For fun here’s a video we did with ASMedia a year ago with our USB 3.1 Device controller.  We actually had it certified earlier this year as the first certified USB in the world (universe)


Tags USB101, USB Certification



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Posted in USB 101, USB Certification | No Comments »

VESA DisplayPort USB Type-C certification now available – Hot off the press

Posted by Michael Posner on June 10th, 2016

This week VESA announced the availability of the Early Certification Program for USB Type-C Devices Using DisplayPort Alt Mode.


The Video Electronics Standards Association (VESA®) is officially launching its early certification test program for products incorporating the new USB Type-C connector and the DisplayPort Alternate Mode (“Alt Mode”) standard.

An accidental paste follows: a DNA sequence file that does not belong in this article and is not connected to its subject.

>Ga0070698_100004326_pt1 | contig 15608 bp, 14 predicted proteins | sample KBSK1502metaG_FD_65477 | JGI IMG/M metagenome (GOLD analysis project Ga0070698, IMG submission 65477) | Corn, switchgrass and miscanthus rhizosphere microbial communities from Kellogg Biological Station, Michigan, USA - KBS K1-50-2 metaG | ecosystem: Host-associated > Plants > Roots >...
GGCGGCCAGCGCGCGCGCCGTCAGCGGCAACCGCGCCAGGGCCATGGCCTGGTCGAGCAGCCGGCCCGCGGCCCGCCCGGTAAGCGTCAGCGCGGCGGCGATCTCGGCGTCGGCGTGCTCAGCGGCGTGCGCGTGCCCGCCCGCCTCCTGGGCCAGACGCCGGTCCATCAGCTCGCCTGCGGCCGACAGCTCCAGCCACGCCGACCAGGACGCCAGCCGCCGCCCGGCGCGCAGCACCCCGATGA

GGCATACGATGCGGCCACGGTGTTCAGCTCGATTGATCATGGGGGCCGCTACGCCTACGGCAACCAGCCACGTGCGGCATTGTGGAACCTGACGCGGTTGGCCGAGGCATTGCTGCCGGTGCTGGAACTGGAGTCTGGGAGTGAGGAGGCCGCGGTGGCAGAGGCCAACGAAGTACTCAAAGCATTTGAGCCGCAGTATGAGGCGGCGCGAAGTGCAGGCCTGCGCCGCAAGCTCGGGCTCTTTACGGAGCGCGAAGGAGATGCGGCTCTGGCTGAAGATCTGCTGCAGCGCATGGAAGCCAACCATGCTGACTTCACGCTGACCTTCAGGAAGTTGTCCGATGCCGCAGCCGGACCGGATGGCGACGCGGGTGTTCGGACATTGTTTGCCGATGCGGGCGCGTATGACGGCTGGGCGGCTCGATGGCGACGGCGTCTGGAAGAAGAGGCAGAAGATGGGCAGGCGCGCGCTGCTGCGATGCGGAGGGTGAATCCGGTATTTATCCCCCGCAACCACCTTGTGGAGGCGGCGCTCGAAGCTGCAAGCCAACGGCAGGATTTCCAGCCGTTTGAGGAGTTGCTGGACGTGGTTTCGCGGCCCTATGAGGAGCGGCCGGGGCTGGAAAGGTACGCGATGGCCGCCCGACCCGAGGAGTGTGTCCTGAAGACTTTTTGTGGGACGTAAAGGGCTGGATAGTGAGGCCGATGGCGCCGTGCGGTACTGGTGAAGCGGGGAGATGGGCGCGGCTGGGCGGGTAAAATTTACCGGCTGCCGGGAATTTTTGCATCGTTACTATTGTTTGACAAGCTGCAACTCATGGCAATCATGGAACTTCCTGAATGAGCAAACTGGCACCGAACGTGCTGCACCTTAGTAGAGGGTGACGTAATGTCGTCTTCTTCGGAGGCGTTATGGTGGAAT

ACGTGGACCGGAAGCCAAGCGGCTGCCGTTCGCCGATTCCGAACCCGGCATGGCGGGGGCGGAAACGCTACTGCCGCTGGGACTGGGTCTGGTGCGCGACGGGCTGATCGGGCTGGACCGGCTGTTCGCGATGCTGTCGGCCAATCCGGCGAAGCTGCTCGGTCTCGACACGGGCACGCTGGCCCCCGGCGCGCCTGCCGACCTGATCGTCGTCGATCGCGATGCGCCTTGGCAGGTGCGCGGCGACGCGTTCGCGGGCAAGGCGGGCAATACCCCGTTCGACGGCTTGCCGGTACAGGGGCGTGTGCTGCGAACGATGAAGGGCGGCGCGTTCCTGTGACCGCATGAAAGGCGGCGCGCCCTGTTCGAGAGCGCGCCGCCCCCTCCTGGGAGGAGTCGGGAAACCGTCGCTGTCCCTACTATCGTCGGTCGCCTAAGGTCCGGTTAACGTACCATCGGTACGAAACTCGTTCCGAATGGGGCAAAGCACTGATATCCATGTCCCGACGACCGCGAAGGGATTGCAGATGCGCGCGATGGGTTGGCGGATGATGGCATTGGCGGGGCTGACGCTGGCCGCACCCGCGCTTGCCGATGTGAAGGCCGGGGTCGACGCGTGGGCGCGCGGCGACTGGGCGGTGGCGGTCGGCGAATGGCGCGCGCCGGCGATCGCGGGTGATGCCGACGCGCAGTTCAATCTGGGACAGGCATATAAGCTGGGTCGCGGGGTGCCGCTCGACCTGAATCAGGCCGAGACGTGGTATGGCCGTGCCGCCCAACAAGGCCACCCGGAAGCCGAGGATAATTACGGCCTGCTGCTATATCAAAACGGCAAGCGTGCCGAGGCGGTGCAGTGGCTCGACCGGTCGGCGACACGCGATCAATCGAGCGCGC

The Synopsys DesignWare IP supports both the latest USB 3.1 Gen 2 specification, Type-C and the DisplayPort alt mode. What is interesting to know is that there is not unified USB and DisplayPort testing. Both USB-IF and VESA think that while you can do either over the new Type-C connector that the certification process for each will remain separate. This is the right choice in my opinion as Type-C usage is very flexible and not all products that use Type-C will have both USB and DisplayPort integrated.  Having the USB and DisplayPort certifications separate is better for the product developers as if their product does not include one or the other then testing is simplified. If their product contains both then not problem either, both certifications can be gained.